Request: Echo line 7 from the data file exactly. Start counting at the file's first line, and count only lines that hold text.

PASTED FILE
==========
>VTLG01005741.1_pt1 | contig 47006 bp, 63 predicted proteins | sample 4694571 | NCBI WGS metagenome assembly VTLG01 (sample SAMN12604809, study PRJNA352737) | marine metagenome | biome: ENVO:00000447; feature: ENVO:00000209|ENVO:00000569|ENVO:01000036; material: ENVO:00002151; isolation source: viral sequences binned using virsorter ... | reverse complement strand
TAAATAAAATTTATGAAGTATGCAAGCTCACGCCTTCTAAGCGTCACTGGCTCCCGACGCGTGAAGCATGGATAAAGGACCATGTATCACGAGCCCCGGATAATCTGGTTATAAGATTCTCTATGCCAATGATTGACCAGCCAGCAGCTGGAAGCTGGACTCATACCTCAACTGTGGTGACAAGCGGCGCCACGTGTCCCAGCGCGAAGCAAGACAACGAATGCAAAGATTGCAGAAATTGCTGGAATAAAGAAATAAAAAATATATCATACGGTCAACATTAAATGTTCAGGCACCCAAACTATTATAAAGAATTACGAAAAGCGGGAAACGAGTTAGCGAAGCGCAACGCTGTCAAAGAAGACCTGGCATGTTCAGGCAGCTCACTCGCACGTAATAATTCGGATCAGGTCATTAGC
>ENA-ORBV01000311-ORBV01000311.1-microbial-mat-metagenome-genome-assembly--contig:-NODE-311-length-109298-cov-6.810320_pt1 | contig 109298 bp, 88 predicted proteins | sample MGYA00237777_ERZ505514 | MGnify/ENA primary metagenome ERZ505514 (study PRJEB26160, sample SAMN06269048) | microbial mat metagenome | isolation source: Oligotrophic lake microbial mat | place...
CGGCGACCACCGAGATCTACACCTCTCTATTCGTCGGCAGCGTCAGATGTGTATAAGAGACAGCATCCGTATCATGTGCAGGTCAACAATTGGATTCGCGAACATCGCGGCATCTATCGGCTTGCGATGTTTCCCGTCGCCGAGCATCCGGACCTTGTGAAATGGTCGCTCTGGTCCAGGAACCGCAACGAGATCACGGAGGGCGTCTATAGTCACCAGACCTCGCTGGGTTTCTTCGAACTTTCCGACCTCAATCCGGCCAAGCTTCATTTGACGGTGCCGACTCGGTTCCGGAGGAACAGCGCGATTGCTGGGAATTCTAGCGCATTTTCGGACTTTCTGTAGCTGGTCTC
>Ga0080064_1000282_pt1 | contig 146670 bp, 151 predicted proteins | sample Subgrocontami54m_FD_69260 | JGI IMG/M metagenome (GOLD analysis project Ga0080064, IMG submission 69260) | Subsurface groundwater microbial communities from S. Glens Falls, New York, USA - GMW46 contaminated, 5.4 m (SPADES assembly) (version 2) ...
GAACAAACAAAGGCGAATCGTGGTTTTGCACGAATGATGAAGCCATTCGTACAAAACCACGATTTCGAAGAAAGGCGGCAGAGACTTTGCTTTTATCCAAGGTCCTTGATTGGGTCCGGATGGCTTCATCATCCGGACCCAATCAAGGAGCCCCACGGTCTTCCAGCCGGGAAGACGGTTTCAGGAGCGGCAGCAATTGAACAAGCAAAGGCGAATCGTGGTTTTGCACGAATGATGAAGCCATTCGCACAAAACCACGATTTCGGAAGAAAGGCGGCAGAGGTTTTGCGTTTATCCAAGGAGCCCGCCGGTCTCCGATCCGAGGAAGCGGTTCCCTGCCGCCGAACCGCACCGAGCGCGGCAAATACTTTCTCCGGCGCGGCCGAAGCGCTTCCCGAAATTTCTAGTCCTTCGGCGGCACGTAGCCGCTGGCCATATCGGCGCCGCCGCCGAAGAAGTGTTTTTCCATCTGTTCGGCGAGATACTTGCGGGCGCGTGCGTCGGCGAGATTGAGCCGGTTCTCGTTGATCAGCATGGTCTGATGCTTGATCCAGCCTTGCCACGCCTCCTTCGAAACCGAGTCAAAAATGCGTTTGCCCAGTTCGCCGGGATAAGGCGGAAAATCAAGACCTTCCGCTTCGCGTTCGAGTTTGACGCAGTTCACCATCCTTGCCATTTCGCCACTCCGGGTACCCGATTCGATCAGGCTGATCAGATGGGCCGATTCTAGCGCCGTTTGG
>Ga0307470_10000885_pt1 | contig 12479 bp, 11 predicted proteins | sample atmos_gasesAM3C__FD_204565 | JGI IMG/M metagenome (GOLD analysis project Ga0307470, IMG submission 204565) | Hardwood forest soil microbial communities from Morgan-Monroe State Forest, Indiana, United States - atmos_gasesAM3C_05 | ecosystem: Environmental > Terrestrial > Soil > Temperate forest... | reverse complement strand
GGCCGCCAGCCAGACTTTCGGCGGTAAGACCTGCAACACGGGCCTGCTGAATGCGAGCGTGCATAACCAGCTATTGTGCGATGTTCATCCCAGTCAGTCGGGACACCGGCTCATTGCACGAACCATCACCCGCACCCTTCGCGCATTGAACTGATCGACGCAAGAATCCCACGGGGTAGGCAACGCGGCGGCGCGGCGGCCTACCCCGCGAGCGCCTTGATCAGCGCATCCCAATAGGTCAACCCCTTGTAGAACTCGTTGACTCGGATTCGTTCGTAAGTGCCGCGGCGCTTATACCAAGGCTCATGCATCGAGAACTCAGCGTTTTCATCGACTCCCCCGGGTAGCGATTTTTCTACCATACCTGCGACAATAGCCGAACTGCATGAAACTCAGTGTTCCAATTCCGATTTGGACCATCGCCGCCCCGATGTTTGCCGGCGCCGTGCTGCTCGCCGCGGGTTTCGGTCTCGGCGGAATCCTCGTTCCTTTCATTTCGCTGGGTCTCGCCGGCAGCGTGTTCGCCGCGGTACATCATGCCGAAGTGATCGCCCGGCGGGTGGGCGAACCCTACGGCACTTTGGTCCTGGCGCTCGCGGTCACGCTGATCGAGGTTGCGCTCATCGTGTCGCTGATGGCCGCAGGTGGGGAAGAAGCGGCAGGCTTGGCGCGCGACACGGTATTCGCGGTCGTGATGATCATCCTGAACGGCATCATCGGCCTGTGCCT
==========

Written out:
>Ga0307470_10000885_pt1 | contig 12479 bp, 11 predicted proteins | sample atmos_gasesAM3C__FD_204565 | JGI IMG/M metagenome (GOLD analysis project Ga0307470, IMG submission 204565) | Hardwood forest soil microbial communities from Morgan-Monroe State Forest, Indiana, United States - atmos_gasesAM3C_05 | ecosystem: Environmental > Terrestrial > Soil > Temperate forest... | reverse complement strand